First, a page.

Early power com­pa­nies — a tan­gled his­tory

Valley Journal Advertiser - - OPINION - Ed Cole­man

When I asked his­to­rian Ivan Smith about early elec­tric power com­pa­nies in the An­napo­lis Val­ley, he said they had a “tan­gled his­tory.”

Smith’s web­site, Nova Sco­tia His­tory In­dex, con­tains some of this his­tory. But to get an over­view you’d have to read the com­mu­nity his­to­ries that have been pub­lished in Hants and Kings County. Once you did, you’d find what Smith said was an un­der­state­ment.

Let’s look at some of the early power com­pa­nies for an ex­pla­na­tion. We have one ma­jor source to­day of elec­tric­ity; but there was a time when vil­lages and com­mu­ni­ties in the An­napo­lis Val­ley ob­tained elec­tric power by form­ing their own com­pa­nies.

In the early 20th cen­tury a group of small in­de­pen­dent power com­pa­nies sprang up in Kings County com­mu­ni­ties such as Ca­nard and Cen­tre­ville, but I couldn’t find a sim­i­lar sce­nario in Hants County. While th­ese com­pa­nies were in­de­pen­dent, most were linked to a power source com­mon to all. What they did have in com­mon was that few gen­er­ated their own elec­tric power.

One such com­pany was lo­cated in Sh­effield Mills. This quote from the his­tory of Sh­effield Mills, Grist From The Mills, ex­plains how the com­mu­nity went about ob­tain­ing elec­tric power: “In the year 1922, a group of farm­ers formed a com­pany (the Sh­effield Mills Light & Power Com­pany) and brought the elec­tric power in from Ca­nard cor­ner. They bought poles, had them trans­ported to Sh­effield Mills by rail on flat cars and erected them.”

The story is sim­i­lar through­out Kings County. Rel­a­tively small com­mu­ni­ties such as Hil­la­ton, Chip­man Cor­ner, Pereaux, Wood­side, Som­er­set, Water­ville, South Ber­wick, Habi­tant, Cen­tre­ville, Lower Hor­ton and Ca­nard all formed their own power com­pa­nies, and at first all were in­de­pen­dent businesses owned by its res­i­dents.

As men­tioned, few of the com­pa­nies gen­er­ated their own power — one of the ex­cep­tions early on be­ing Wolfville. This be­ing the case, how did th­ese com­mu­ni­ties ob­tain elec­tric power? In 1920, the Gaspereau River Light, Heat & Power Com­pany was in­cor­po­rated by Roy Joudrey and Charles Wright. In 1921, th­ese same gen­tle­men in­cor­po­rated the Avon River Power Com­pany Limited in Wind­sor.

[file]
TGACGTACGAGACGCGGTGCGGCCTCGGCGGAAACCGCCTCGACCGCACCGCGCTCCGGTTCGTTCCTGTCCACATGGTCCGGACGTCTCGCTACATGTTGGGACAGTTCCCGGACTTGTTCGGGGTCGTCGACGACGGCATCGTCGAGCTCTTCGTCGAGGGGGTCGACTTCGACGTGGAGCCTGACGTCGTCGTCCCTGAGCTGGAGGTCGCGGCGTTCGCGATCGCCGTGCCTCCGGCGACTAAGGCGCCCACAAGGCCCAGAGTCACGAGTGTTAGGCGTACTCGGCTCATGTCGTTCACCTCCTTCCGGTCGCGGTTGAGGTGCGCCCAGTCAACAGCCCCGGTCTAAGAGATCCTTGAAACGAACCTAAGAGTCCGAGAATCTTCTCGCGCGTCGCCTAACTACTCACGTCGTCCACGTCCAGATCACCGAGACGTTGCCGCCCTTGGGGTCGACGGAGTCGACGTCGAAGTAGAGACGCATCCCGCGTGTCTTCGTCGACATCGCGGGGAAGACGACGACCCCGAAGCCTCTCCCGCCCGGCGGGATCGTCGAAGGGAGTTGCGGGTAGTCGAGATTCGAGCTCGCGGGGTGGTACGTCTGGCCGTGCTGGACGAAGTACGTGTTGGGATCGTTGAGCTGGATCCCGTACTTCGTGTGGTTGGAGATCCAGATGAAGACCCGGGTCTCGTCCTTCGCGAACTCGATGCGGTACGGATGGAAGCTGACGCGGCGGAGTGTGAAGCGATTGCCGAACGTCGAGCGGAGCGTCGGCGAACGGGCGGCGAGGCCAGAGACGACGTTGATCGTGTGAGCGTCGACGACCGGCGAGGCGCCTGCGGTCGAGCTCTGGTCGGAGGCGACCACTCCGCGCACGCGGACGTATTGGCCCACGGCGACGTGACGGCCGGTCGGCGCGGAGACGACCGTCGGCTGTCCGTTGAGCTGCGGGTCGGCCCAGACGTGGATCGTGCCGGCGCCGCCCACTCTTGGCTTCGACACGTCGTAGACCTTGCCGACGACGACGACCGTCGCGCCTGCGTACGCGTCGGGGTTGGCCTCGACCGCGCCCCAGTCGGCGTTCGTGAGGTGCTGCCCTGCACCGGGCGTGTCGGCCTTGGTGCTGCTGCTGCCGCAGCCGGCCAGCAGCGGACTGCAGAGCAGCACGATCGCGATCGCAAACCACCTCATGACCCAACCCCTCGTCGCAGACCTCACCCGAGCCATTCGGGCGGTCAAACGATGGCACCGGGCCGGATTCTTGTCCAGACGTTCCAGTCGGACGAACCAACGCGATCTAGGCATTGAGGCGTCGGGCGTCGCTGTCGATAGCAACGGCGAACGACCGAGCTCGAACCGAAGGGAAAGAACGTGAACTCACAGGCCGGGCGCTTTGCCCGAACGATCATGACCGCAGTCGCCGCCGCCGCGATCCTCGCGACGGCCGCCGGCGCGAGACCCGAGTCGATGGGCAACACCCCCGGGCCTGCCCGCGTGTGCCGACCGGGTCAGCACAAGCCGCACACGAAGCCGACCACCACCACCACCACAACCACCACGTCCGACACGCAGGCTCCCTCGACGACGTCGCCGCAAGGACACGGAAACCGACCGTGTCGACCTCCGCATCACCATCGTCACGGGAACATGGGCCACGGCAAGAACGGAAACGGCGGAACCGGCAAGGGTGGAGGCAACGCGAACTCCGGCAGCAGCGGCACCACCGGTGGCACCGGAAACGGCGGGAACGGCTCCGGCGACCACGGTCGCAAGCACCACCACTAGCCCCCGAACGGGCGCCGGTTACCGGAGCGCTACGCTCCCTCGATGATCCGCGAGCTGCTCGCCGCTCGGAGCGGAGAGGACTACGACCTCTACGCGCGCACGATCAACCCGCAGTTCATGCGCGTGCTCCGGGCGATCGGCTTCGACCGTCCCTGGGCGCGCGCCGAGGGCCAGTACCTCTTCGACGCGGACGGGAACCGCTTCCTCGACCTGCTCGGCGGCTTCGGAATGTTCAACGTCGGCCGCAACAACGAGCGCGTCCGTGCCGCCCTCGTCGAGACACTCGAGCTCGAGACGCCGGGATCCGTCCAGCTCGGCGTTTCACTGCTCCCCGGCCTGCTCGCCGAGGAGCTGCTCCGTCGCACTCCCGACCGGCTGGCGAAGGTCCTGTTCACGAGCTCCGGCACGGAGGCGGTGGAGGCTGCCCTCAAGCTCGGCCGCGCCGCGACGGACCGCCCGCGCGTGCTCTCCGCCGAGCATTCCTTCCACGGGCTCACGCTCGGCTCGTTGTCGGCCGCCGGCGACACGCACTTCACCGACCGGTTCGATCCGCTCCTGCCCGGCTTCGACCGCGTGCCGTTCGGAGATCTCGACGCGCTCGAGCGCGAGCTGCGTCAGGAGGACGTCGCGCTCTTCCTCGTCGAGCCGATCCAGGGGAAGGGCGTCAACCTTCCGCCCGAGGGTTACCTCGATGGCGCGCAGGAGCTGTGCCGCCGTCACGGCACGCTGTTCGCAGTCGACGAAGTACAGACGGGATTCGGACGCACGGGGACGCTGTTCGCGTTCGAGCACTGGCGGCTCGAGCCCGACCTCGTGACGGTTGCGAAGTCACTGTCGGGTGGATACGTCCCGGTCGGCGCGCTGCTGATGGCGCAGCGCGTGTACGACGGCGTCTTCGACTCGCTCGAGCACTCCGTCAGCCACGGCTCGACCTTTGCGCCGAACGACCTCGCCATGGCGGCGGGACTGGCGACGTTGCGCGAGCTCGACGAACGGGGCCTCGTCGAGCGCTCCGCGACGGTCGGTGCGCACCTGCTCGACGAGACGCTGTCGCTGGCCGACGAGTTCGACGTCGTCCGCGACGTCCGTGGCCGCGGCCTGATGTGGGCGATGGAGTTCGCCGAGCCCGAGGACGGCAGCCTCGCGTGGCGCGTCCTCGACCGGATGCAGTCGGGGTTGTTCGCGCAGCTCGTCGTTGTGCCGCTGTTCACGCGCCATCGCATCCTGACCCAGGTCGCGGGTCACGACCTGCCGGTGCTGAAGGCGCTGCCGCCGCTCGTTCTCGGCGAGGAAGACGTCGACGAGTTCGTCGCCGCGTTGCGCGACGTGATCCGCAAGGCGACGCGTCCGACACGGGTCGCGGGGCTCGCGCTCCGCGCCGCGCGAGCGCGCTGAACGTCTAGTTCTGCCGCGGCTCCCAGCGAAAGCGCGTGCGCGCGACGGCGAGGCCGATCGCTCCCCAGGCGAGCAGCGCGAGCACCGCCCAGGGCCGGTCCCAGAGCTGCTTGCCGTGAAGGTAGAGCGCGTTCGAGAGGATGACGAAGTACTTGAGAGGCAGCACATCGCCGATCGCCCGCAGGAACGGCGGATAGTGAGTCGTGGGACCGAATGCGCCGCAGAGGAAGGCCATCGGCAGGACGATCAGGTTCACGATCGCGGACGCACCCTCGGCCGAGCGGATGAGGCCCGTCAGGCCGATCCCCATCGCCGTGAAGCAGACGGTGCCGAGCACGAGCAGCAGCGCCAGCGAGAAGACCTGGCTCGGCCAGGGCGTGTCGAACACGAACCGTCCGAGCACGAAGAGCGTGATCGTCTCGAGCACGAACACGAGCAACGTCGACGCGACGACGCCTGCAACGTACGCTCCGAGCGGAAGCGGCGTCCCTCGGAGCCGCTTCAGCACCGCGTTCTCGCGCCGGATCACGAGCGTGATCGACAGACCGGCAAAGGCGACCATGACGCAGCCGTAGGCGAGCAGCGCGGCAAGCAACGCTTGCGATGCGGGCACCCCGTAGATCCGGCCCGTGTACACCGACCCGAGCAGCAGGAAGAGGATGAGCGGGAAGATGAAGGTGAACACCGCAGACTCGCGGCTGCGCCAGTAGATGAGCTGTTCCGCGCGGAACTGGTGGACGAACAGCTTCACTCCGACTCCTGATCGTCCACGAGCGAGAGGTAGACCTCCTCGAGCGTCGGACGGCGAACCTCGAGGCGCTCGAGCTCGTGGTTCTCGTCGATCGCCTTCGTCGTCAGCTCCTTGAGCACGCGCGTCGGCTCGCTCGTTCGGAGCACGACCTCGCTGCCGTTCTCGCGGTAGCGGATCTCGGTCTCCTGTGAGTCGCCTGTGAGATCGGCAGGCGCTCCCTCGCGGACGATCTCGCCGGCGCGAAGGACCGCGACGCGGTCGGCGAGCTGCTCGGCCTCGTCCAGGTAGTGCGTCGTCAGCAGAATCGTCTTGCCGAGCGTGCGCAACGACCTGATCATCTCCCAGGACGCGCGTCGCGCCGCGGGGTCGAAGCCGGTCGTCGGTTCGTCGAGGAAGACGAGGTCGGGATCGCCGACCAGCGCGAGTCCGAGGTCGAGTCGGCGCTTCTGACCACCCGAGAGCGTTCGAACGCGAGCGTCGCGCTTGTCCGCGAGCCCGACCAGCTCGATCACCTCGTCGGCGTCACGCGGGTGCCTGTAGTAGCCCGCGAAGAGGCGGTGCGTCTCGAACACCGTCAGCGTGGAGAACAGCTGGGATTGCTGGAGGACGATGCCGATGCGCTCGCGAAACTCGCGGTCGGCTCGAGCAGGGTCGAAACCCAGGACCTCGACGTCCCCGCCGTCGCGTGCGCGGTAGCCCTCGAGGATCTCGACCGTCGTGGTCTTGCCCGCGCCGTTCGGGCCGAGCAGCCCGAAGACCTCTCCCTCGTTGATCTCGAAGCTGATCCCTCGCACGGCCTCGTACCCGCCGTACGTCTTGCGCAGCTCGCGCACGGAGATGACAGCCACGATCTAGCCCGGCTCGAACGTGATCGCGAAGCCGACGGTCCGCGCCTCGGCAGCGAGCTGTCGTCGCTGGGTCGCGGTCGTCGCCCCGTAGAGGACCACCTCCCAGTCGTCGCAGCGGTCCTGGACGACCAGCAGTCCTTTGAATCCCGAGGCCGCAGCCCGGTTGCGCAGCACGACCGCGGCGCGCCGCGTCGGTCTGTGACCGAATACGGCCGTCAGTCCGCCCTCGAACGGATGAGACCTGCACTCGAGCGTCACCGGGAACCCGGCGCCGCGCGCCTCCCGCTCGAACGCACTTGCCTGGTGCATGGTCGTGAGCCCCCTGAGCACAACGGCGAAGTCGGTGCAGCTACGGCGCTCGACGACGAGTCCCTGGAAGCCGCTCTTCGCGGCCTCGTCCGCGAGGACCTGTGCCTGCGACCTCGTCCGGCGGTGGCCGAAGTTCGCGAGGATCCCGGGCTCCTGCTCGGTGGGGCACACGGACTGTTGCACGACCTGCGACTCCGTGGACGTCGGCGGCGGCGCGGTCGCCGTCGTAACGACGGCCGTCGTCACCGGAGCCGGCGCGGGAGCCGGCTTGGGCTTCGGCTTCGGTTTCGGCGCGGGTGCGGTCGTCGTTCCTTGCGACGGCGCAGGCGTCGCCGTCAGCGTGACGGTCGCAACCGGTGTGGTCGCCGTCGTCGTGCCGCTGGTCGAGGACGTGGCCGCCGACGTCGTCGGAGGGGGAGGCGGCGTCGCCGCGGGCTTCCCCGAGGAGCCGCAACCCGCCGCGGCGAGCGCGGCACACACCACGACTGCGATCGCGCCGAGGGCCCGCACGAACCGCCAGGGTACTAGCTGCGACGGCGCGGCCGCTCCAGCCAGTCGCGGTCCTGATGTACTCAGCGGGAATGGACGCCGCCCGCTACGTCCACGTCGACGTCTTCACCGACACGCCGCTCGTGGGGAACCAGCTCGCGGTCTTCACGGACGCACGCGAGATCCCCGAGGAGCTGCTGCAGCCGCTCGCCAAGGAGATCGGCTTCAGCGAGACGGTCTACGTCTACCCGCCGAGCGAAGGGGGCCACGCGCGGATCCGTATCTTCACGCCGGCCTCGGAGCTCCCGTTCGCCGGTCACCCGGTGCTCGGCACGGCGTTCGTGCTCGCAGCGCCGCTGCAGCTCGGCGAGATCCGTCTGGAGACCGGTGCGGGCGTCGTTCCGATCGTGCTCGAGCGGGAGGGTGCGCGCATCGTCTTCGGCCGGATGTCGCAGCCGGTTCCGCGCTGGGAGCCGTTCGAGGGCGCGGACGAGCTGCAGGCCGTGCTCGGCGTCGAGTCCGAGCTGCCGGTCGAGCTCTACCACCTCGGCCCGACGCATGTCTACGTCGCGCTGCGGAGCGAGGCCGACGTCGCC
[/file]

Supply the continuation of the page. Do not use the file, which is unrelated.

Th­ese pi­o­neer com­pa­nies sup­plied power di­rectly and in­di­rectly to all of the com­mu­ni­ties named above. Who sup­plied elec­tric­ity to whom among those com­mu­ni­ties is a bit dif­fi­cult to sort, which is why Ivan Smith said power com­pany his­tory is tan­gled, mean­ing per­haps a con­fused or com­pli­cated state. For ex­am­ple, the Ca­nard Elec­tric Light & Power Com­pany, which sold elec­tric­ity to the Cen­tre­ville Elec­tric Light & Power Com­pany, bought power from the Gaspereau River Light, Heat & Power Com­pany, which even­tu­ally was bought out by the Avon River Power Com­pany Limited. The Habi­tant Power Com­pany bought elec­tric­ity from the Can­ning Power Com­pany, which in turn was sup­plied by the Gaspereau River Com­pany.

Even­tu­ally all th­ese com­pa­nies, with the ex­cep­tion of the one in Can­ning and pos­si­bly an­other in Wind­sor, were merged into one en­tity — the Avon River Power Com­pany. Fur­ther, af­ter merg­ing with the Gaspereau Com­pany, Avon was pur­chased in 1929 by the Nova Sco­tia Light & Power Com­pany. By 1931, any re­main­ing in­de­pen­dent com­pa­nies had joined the fold.

In list­ing com­mu­nity power com­pa­nies I may have missed a few. Some com­mu­ni­ties, such as White Rock, bought poles and strung power lines, but there’s no record in gov­ern­ment files in­di­cat­ing it reg­is­tered as a com­pany. This may be the case with some of the smaller com­mu­ni­ties in this area.

Newspapers in English

Newspapers from Canada

© PressReader. All rights reserved.